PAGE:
From Leader Publicatons:
NILES — Several years ago as Janey Waterhouse was walking her Golden Retriever, Ben, along the trail in Riverfront Park, she looked out across the St. Joseph River and saw a Great Blue Heron. The bird stood on the western bank, wings folded against its body. Waterhouse moved on, but the image stayed with her. It was not much farther down the path that Waterhouse spotted another Great Blue Heron, poised to snatch a fresh fish from the water near the French Paper Mill dam.
“Each of these sightings was special and left a big impression on me,” Waterhouse said.
With the craftsmanship of native Niles artist John Van Dyke, Waterhouse was able to turn the images she saw on the banks of the St. Joseph into a gift of gratitude to the city of Niles. Waterhouse presented Van Dyke’s creation of an approximately 4-foot-tall Great Blue Heron carved from mahogany wood as a gift to the city in November. The sculpture is housed on the Niles District Library rotunda — its six-foot wingspan complemented by a backdrop of autumn leaves visible through the window.
It took Van Dyke about a year and a half to turn three 12-foot beams of wood into the work of art. The sculpture’s details — from the intricately carved feathers to the textured cattails — reveal the care and craftsmanship that went into its creation.
Throughout her more than 60-year residency, Waterhouse said she grew to love the city of Niles and all it offered to her and her family.
“[My family] had all kinds of opportunities for service and fun,” Waterhouse said. “It was time to say thank you. It seemed that the bird and thank you went together.”
The location is only temporary. Waterhouse said the library will house the bird until February 2019, when the city will decide where to move it to next.
The idea to turn her memory of those Great Blue Herons on the bank into a gift to the city could not have been accomplished without Van Dyke, Waterhouse said.
“He picked up the dream,” Waterhouse said.
The two Niles residents ran into each other at a 2013 Niles Art Association program, when Van Dyke was presenting some of his work. Waterhouse said some of Van Dyke’s pieces featured carved wings. She then told Van Dyke about her idea to create a free-standing sculpture featuring the bird that had left an impression on her memory.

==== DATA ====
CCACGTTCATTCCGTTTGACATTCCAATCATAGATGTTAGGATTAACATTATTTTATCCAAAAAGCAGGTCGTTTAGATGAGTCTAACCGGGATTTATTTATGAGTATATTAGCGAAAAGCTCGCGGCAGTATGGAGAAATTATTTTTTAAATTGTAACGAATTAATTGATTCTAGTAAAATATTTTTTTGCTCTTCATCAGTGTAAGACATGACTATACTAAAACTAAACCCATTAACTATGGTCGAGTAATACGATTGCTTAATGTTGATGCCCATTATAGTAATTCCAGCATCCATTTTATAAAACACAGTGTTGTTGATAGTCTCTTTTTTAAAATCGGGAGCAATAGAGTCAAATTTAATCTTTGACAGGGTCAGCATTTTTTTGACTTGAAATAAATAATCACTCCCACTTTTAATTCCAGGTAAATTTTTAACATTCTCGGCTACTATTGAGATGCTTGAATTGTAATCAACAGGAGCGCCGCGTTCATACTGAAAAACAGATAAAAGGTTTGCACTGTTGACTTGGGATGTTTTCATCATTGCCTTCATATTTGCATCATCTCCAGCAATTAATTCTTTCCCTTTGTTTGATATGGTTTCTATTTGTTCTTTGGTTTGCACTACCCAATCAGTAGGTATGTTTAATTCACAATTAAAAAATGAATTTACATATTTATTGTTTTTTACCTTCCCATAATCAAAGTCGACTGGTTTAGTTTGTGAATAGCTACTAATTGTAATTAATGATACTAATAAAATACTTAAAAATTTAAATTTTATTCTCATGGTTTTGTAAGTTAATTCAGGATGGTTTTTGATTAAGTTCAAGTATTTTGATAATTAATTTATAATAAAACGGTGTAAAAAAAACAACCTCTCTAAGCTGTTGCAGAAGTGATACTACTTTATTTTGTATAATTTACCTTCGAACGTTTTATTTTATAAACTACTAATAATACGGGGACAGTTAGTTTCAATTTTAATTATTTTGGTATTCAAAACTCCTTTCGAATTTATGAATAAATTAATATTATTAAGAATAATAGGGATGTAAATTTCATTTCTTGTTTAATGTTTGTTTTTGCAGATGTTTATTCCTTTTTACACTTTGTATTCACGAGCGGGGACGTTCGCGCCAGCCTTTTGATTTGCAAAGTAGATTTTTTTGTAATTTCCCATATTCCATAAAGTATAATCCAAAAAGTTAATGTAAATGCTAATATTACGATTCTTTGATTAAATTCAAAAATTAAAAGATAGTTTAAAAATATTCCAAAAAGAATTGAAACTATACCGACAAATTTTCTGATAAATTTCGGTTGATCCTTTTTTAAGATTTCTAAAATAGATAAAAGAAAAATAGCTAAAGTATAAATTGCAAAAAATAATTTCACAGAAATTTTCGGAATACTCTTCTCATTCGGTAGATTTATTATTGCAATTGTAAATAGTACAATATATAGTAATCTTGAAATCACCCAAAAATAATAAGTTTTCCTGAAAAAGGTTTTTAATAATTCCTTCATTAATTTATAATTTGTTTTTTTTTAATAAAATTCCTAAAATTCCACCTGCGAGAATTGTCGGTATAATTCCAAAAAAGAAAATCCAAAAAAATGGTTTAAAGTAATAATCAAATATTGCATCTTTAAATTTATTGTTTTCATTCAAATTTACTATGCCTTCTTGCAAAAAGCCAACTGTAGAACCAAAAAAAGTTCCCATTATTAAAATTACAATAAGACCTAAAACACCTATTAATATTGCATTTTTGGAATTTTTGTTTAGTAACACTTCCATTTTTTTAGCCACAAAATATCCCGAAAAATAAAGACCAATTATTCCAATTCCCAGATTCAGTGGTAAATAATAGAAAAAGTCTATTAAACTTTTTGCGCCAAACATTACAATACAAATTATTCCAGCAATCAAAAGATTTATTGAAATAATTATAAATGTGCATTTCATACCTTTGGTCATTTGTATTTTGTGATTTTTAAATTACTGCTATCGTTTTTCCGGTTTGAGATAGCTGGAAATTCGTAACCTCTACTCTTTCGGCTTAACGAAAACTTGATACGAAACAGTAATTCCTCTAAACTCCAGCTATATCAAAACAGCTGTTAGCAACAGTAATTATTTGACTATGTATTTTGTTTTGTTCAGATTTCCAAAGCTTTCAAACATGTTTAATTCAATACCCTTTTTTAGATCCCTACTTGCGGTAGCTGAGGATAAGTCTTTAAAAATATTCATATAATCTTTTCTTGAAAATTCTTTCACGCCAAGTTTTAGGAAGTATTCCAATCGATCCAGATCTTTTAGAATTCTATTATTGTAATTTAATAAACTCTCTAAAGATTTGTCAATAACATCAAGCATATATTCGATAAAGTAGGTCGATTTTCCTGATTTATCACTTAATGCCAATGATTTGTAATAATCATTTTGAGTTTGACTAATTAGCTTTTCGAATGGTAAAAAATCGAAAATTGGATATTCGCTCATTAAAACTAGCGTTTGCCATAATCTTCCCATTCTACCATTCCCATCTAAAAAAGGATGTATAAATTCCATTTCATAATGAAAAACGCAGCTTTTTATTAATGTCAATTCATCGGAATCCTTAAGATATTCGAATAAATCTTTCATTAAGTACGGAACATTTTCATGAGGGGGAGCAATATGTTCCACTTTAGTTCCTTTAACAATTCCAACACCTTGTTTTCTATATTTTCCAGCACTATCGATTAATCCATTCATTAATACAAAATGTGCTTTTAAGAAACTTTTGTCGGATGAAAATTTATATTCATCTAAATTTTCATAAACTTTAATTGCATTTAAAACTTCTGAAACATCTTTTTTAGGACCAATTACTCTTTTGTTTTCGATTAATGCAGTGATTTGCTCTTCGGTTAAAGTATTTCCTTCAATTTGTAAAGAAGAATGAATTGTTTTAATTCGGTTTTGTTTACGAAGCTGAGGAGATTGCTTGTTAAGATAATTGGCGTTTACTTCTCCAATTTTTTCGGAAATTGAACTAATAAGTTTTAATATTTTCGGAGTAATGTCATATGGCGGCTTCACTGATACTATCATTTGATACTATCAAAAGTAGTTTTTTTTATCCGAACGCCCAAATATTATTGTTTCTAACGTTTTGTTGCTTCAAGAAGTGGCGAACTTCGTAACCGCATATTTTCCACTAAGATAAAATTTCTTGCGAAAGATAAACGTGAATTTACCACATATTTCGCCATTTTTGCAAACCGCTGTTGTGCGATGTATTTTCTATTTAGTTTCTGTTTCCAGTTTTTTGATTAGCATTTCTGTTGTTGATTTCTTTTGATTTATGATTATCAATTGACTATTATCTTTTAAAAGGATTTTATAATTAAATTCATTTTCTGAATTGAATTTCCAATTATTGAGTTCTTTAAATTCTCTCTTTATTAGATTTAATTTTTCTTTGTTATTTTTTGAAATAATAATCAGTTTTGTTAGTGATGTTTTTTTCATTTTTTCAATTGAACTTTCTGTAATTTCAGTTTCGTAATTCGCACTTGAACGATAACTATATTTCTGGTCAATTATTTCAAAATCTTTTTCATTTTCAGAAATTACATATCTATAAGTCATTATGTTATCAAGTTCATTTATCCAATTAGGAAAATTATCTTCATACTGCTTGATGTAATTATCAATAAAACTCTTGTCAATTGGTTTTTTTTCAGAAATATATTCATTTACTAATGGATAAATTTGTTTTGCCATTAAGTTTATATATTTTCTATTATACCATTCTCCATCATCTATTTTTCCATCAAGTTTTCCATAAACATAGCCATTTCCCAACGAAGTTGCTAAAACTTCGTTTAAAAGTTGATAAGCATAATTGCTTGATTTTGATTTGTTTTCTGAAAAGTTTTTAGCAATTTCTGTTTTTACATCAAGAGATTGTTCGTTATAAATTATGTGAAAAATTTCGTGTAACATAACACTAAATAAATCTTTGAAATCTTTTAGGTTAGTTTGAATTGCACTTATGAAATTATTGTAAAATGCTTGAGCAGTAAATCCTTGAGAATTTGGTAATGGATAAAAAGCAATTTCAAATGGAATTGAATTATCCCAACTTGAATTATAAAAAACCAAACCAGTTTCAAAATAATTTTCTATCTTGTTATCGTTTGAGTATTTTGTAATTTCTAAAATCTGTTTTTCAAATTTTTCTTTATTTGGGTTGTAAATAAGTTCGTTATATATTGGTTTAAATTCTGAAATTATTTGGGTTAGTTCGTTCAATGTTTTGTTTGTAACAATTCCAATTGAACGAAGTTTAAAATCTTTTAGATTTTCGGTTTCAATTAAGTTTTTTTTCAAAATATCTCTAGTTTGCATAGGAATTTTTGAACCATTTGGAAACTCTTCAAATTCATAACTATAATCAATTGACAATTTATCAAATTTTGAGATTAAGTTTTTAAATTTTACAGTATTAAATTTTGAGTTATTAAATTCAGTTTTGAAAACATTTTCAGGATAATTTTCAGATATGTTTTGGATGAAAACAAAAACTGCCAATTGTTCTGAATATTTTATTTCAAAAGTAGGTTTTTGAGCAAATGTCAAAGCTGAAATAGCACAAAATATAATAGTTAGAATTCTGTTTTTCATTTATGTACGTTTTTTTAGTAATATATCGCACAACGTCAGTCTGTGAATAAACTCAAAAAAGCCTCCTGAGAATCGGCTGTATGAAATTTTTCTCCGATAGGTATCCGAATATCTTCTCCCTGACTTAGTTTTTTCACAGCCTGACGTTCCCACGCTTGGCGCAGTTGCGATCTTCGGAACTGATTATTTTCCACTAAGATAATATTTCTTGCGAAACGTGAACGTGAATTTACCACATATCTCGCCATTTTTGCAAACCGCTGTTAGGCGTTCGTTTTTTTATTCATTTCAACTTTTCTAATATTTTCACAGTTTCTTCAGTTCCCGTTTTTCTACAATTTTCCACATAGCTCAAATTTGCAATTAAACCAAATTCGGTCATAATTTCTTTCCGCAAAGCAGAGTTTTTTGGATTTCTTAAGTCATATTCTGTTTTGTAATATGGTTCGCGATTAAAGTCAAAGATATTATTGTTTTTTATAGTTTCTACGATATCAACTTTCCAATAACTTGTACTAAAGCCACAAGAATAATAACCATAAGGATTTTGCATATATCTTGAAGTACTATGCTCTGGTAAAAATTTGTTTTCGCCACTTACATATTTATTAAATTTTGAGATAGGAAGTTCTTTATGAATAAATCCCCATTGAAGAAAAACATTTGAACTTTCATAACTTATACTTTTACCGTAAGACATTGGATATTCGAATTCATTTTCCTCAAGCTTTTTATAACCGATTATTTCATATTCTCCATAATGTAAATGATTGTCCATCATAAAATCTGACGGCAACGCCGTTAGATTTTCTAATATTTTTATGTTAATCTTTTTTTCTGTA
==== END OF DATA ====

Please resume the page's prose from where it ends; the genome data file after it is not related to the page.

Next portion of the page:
Van Dyke’s passion for sculpting is known by the city. He has also crafted a depiction of the Underground Railroad, which Van Dyke gave to the city as a gift and is now among the historic artifacts at the Fort St. Joseph museum.
Van Dyke is a retired art teacher who served school districts across Michiana for more than 25 years, including Galien and Cassopolis. In addition to teaching, sculpting is Van Dyke’s longtime passion.
When Waterhouse brought the project idea to Van Dyke, it brought back his own memories of seeing Great Blue Herons on the St. Joseph River.
In the 1960s, Van Dyke and a group of friends built a raft to navigate the St. Joseph River, when he recalls seeing a bird launch itself from the bank of the river.
“Its odd shape and enormous wing span looked more like a pterodactyl than any bird we had ever seen,” Van Dyke said. “It flew ahead of us, gracefully, its feathers barely clearing the water.”
In his sculpture, Van Dyke tried to capture the magnitude and beauty he saw in the bird. The sculpture’s wing span is only slightly larger than a living Great Blue Heron’s actual wing span, which measures about 72 inches. Van Dyke also had to use some ingenuity to keep the wooden wings aloft. Surrounding the bird’s wings are strategically placed cattails, which help to support the weight of the wings. Waterhouse said this is part of the genius and beauty in Van Dyke’s design of the sculpture.
Van Dyke also utilized a mallet and chisel technique, which helped to craft some of the details that observers can notice when appreciating the art.
“I had never given feathers much thought, or wings for that matter,” Van Dyke said. “It was a new experience.”
Initially, the sculpture was intended to be displayed inside of the Carnegie Building, which currently houses the Four Flags Chamber of Commerce at 321 E. Main St. The city had been talking about putting an art exhibit inside of the building, but plans changed and it was decided that the best place for the bird would be inside of the library’s rotunda.
Waterhouse also hopes to have a plaque eventually placed near the sculpture that reads: “The nest from which we spread our wings.”
Waterhouse said she hopes the sculpture inspires others to give back to the city.